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It was such a happy time in a mine and my husband’s lives when we found out that our family was growing. To be honest, it was also a little frightening. When you find out that you are expecting, all sorts of worry and decisions cross your mind seemingly at once. How are you going to announce your news? What kind of crib do you want? Or a bassinet instead? Disposable or cloth diapers? Plastic or glass bottles? Breastfeed or formula? All of these decisions need to be made by the time your baby enters this world and while it seems like 40 weeks is a long time to have to make decisions, the finish line actually approaches faster than you think. An extremely controversial topic is the decision on how to feed your baby. In my case, I chose to breastfeed our son and am thankful that I was able to do it. There are a few things to know about breastfeeding: it is HARD, it is exhausting, and it is beautiful.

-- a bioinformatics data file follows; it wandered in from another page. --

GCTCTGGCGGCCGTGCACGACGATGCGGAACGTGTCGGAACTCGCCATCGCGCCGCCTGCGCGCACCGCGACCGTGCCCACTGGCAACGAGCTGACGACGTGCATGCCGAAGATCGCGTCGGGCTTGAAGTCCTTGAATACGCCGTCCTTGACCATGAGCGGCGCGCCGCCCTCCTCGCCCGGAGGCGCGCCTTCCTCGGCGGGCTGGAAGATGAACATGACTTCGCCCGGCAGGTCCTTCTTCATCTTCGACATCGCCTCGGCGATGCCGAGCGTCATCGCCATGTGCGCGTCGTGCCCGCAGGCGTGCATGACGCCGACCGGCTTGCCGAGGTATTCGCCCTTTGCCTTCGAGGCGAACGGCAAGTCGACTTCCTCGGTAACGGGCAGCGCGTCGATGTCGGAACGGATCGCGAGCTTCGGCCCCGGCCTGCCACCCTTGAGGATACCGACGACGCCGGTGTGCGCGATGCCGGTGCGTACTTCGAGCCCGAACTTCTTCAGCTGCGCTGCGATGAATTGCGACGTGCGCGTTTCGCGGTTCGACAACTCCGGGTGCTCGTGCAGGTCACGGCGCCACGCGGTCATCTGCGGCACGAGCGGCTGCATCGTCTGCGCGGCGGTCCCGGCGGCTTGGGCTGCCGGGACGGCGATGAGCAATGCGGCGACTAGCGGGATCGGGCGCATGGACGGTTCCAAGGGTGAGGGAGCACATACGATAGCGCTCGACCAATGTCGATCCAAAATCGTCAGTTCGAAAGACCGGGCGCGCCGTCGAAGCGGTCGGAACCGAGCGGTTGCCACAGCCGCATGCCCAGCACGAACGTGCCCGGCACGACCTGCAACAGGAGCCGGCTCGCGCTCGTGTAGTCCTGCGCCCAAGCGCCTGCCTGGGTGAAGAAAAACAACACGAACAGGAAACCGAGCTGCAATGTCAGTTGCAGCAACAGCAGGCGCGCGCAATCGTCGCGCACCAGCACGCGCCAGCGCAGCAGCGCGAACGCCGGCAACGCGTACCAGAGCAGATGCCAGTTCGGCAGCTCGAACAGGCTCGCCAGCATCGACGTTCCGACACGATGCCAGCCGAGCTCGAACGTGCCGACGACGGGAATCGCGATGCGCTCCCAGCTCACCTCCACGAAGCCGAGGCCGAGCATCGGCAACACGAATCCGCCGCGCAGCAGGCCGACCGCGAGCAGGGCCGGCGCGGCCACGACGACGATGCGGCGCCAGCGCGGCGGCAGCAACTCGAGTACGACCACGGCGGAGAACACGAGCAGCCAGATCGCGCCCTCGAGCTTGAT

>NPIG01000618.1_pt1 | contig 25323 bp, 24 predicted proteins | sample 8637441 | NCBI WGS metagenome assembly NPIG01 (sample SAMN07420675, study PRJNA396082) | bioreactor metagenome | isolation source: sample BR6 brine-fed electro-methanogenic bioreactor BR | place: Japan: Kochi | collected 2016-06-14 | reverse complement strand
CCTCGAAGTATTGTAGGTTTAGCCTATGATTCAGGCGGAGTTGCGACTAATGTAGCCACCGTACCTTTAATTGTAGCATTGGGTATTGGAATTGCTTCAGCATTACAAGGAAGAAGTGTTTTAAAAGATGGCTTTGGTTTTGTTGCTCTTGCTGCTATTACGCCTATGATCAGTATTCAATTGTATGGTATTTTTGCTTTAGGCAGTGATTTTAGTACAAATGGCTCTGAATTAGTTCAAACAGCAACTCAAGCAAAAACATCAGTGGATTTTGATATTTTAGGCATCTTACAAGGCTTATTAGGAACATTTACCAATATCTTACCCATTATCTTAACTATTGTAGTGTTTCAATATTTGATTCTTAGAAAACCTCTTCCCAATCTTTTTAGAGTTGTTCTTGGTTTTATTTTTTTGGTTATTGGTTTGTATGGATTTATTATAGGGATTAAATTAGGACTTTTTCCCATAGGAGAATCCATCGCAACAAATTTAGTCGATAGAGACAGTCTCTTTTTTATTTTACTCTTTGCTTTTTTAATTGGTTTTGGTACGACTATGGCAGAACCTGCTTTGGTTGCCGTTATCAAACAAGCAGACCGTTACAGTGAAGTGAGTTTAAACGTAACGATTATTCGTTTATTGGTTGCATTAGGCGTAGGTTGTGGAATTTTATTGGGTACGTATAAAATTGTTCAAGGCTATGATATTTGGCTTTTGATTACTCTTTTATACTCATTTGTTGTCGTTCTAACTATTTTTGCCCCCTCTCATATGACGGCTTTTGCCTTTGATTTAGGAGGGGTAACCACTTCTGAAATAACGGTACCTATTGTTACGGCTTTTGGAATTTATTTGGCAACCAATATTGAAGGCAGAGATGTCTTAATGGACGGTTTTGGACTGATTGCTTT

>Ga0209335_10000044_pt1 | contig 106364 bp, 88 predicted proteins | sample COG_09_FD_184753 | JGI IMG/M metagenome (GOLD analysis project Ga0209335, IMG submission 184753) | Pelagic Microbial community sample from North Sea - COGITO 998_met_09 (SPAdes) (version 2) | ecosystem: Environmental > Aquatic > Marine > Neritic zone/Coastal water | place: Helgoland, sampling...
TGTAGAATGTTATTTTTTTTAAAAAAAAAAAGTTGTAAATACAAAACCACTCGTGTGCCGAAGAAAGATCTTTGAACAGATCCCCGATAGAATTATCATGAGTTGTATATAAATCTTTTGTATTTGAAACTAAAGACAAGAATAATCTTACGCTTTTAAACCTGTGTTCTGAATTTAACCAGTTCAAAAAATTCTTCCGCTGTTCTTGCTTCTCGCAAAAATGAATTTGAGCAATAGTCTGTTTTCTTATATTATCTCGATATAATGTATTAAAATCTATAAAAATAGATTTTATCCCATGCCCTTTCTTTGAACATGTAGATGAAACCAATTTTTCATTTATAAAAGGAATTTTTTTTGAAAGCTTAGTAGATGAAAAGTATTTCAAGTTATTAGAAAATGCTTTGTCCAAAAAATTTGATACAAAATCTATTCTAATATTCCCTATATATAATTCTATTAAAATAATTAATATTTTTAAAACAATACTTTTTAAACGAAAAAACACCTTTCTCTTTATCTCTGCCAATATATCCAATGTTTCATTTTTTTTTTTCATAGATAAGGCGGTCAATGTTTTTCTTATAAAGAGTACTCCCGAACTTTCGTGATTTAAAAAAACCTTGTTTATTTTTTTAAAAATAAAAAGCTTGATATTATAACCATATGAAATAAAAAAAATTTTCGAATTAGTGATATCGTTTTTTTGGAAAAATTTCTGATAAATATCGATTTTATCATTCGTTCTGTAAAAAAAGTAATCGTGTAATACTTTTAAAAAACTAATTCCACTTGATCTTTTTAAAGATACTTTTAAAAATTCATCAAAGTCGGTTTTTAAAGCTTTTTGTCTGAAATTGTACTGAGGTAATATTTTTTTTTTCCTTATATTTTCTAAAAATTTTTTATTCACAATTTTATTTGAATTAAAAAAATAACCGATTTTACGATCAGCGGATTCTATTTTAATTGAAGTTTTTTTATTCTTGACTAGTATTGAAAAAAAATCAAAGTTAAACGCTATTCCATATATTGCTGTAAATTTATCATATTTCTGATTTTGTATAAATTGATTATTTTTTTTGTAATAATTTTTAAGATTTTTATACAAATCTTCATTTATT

Breastfeeding is this natural process that your body goes through to nurture the life that you just gave birth to. With the term “natural,” you would think that it would be easy. For me, this was not the case. Being a first time mom, I genuinely had no clue how to do it regardless of all the research I did reading books, watching videos, taking classes, and talking with other nursing moms. You have all this information in your mind, but when it comes down to it, your breastfeeding journey will depend on your body and your baby. Each mom is different and each baby is different.